Today is: Friday, December 4, 2020      |     Our next publication day: Monday, December 7, 2020

Older Americans Face Age-Related Employment Challenges Amid Pandemic

by Alex Gangitano at thehill.com

Employed Americans 55 and older have experienced a relatively high level of job security compared with their younger counterparts since the start of the pandemic. 

    But experts say that older adults who’ve lost their jobs may find themselves struggling to find another position due to their physical vulnerabilities, age and perceived lack of technological savvy. 

How to Get a New Job Quickly After Being Laid Off

by Cade Kennedy at jobacle.com
 

A job loss can be devastating, emotionally, and financially. It can be hard to get back out there on the job market, but you have to if you hope to find a new position.

    But, if it’s been a while since you’ve interviewed for jobs, your skills might be rusty. You might need some help updating your resume and writing cover letters, finding open positions that are a good fit, and navigating the hiring process through multiple rounds of interviews. To make your job search as short as possible, take time to plan your strategy after you’re laid off, take advantage of any outplacement assistance services your former company may offer, and take advantage of your network to learn about new opportunities or research companies you’re interested in.

Networking for Success

Getting Off the Couch and Getting Into the Game

from careercourage.com

One of the most common questions I get asked when a client’s job search is stalled is “Do I have to do the whole networking thing?”

    Yes. Yes, you do.

    Job seekers are great at submitting online job applications day in and day out of their search. It’s a very common appropriation of job search activities for most of the time to be spent on the couch and very little time spent off the couch.   MORE
 

Our next edition…

Leverage the LinkedIn Algorithm

to Boost Your Personal and Business Profile

by Lynne Williams at greatcareersphl.org
 

You can leverage the LinkedIn algorithm to boost you personal and business profile if you can keep up with its mysterious and ever-changing nature.

    Some recent research from the Netherlands, as well as from a LinkedIn expert in Chicago, may help you with your LinkedIn strategy.

    If you understand a little about the algorithm, you can leverage how you approach LinkedIn to build your business and/or profile.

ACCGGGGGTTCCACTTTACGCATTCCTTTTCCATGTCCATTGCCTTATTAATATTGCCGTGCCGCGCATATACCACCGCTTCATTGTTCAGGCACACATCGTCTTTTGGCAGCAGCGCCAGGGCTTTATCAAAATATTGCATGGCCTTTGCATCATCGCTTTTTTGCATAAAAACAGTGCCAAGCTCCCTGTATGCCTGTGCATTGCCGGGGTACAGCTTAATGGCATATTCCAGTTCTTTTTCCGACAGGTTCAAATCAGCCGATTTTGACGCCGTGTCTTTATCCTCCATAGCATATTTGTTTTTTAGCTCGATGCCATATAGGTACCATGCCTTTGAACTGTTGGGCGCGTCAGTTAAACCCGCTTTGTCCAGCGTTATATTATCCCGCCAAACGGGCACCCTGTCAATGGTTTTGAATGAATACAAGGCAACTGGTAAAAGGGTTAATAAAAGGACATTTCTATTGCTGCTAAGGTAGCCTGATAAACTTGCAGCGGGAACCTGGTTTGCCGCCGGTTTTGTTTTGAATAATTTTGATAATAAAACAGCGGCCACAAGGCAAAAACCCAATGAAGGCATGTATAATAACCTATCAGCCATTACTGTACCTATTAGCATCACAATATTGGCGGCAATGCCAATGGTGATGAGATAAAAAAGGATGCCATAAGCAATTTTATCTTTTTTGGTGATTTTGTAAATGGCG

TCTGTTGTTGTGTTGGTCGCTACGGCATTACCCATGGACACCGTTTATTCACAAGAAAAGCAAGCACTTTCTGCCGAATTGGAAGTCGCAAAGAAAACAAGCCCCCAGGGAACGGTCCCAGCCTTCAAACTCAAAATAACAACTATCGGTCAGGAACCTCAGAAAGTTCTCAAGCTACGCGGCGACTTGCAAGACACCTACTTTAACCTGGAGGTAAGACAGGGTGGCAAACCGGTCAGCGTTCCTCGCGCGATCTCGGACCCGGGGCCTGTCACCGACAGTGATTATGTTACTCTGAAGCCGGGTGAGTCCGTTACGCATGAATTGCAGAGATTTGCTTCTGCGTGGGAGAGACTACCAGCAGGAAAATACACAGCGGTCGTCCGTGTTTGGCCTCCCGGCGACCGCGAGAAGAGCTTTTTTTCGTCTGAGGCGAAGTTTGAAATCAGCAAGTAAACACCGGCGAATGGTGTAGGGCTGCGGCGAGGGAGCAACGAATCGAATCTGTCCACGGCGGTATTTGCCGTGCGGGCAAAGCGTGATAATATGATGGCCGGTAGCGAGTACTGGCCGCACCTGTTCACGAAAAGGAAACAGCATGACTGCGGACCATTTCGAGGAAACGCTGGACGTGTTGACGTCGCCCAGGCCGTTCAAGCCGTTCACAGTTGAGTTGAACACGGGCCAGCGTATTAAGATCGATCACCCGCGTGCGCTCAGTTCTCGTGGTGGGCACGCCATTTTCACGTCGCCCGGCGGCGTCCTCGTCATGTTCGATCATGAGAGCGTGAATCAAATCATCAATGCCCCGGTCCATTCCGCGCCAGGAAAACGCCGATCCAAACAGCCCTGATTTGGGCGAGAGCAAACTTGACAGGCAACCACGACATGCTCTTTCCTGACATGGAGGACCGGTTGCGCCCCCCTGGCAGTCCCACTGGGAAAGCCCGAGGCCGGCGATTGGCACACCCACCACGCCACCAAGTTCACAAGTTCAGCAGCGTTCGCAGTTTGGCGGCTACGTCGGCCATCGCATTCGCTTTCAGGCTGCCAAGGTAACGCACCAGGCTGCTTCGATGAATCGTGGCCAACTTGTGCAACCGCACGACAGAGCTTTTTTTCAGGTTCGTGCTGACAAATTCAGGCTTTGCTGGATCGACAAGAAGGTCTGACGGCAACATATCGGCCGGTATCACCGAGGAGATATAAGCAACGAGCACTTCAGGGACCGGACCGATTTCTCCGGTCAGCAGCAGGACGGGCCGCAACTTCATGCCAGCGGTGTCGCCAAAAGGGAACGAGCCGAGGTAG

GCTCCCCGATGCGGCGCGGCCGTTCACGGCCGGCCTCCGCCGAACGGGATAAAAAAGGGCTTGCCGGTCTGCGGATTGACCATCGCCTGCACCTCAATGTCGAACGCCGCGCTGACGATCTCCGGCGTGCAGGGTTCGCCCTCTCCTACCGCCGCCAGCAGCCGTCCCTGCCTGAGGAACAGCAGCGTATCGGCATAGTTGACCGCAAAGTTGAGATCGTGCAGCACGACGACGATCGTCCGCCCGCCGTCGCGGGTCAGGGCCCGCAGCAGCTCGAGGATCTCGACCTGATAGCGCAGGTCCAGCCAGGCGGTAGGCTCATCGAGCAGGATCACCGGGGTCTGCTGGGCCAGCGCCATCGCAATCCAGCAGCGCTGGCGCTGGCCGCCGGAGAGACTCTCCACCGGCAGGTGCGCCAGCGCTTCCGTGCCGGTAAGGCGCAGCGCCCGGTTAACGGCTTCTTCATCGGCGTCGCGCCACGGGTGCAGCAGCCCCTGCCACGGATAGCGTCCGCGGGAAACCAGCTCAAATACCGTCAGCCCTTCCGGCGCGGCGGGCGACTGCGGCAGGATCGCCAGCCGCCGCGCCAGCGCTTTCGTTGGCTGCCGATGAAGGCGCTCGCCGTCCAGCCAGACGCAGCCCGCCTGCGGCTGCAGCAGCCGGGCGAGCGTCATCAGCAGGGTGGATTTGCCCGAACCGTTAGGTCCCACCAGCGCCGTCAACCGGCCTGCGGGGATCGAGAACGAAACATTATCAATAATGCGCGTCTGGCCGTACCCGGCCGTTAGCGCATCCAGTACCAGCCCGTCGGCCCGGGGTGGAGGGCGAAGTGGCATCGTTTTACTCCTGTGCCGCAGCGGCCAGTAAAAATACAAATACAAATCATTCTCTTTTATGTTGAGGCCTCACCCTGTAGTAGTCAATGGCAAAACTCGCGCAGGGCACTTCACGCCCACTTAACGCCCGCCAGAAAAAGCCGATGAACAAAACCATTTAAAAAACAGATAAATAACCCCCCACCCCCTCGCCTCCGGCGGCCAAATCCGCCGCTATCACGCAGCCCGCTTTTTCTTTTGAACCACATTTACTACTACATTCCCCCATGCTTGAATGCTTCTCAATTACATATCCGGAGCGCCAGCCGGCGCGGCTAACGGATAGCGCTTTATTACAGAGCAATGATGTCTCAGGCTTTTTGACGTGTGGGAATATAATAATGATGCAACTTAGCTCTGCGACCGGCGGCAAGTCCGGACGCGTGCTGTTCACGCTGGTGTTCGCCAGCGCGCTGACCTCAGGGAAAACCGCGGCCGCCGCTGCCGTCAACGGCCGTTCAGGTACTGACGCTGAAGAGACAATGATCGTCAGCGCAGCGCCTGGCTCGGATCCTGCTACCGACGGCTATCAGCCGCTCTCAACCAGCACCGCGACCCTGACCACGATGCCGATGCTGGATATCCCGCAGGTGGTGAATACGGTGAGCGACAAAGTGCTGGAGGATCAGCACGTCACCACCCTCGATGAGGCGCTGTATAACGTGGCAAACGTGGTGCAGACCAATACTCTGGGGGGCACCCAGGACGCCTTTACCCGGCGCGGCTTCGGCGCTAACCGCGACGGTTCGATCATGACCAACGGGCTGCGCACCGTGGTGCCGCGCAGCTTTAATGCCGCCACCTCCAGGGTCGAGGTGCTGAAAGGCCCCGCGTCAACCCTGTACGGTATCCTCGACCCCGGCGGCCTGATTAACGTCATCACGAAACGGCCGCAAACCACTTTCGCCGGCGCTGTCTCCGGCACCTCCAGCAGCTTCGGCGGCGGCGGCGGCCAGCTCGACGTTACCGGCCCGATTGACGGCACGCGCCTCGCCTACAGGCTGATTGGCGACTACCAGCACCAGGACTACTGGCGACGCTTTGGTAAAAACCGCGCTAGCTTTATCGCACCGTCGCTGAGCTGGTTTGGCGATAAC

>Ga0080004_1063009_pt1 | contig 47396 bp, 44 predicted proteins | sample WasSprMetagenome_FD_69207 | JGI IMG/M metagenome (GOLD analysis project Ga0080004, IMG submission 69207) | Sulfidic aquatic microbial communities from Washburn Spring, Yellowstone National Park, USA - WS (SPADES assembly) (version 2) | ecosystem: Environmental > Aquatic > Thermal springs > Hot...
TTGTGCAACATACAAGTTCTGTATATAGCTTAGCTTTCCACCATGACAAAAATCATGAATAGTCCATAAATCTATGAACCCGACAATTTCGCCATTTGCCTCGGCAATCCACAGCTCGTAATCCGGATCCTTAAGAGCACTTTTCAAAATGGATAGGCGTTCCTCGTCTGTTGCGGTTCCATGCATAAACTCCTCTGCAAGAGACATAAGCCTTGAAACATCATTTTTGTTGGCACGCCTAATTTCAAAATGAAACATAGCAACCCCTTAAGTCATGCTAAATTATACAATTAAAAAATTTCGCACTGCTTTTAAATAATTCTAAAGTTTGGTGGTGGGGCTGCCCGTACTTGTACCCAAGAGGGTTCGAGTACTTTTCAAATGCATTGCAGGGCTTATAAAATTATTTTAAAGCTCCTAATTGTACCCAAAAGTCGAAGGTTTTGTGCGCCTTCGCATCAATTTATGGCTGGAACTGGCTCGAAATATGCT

Coronavirus Affecting Your Job Search?

We've added some additional material that we hope can help.

More help for the 50+ job seeker:

Show your support for all the age 50+ job seekers.

Pass it Along

If you attend networking events and go to jobs clubs, you’ve been meeting other job seekers just like you. Mention the Nifty50s to them and encourage them to visit as well. You’ll be helping them and you’ll make an appreciative friend for yourself.

Those Who Ask, Get

Don’t be shy about asking critical questions

There’s a lot of learning that goes into preparing for a job interview. You need to learn about the company, the company’s culture, the job specifics – and, as much as you can, even about your interviewer.

    The good news is that most, if not all, of that information can be found. It may take some digging in some cases, but it’s there – if you look for it. 

    But what about the things that aren’t necessarily obvious or apparent? How can you dig deeper to find out what really matters? The simple answer is the obvious answer: Ask!

    But what are you asking? Every job has its list of criteria. It could be years of service. It could be experience in a particular job, or a specific industry. It may be a proven track record – increased sales, improvements in profitability, lower turnover. Any of those things could be critical.

    But which ones? It’s time to circle back to our earlier answer: Ask!

    Why not come right out and ask the interviewer: what are the deal breakers for this job? What are the “must haves”? A competent hiring manager or interview should know these things. And once you know them, you will know what to emphasize to overcome any objection that the interviewer may have.

    If, for whatever reason, you don’t feel comfortable about asking the interviewer a question like that, ask your recruiter. Of course, a good recruiter should offer that information to you before you even ask. But if they don’t, again: Ask!

    Depending on the situation, you could also ask someone you know at the company, or the person who told you about the opening or who referred you. Anyone who might have some “inside information” would be someone to ask.

    The more information you have about a company or a job the better, but the best thing(s) to know are what are the deal breakers. Armed with that insight, you can capture the inside track to job search success.

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     Be sure to check out the Nifty50s archives.

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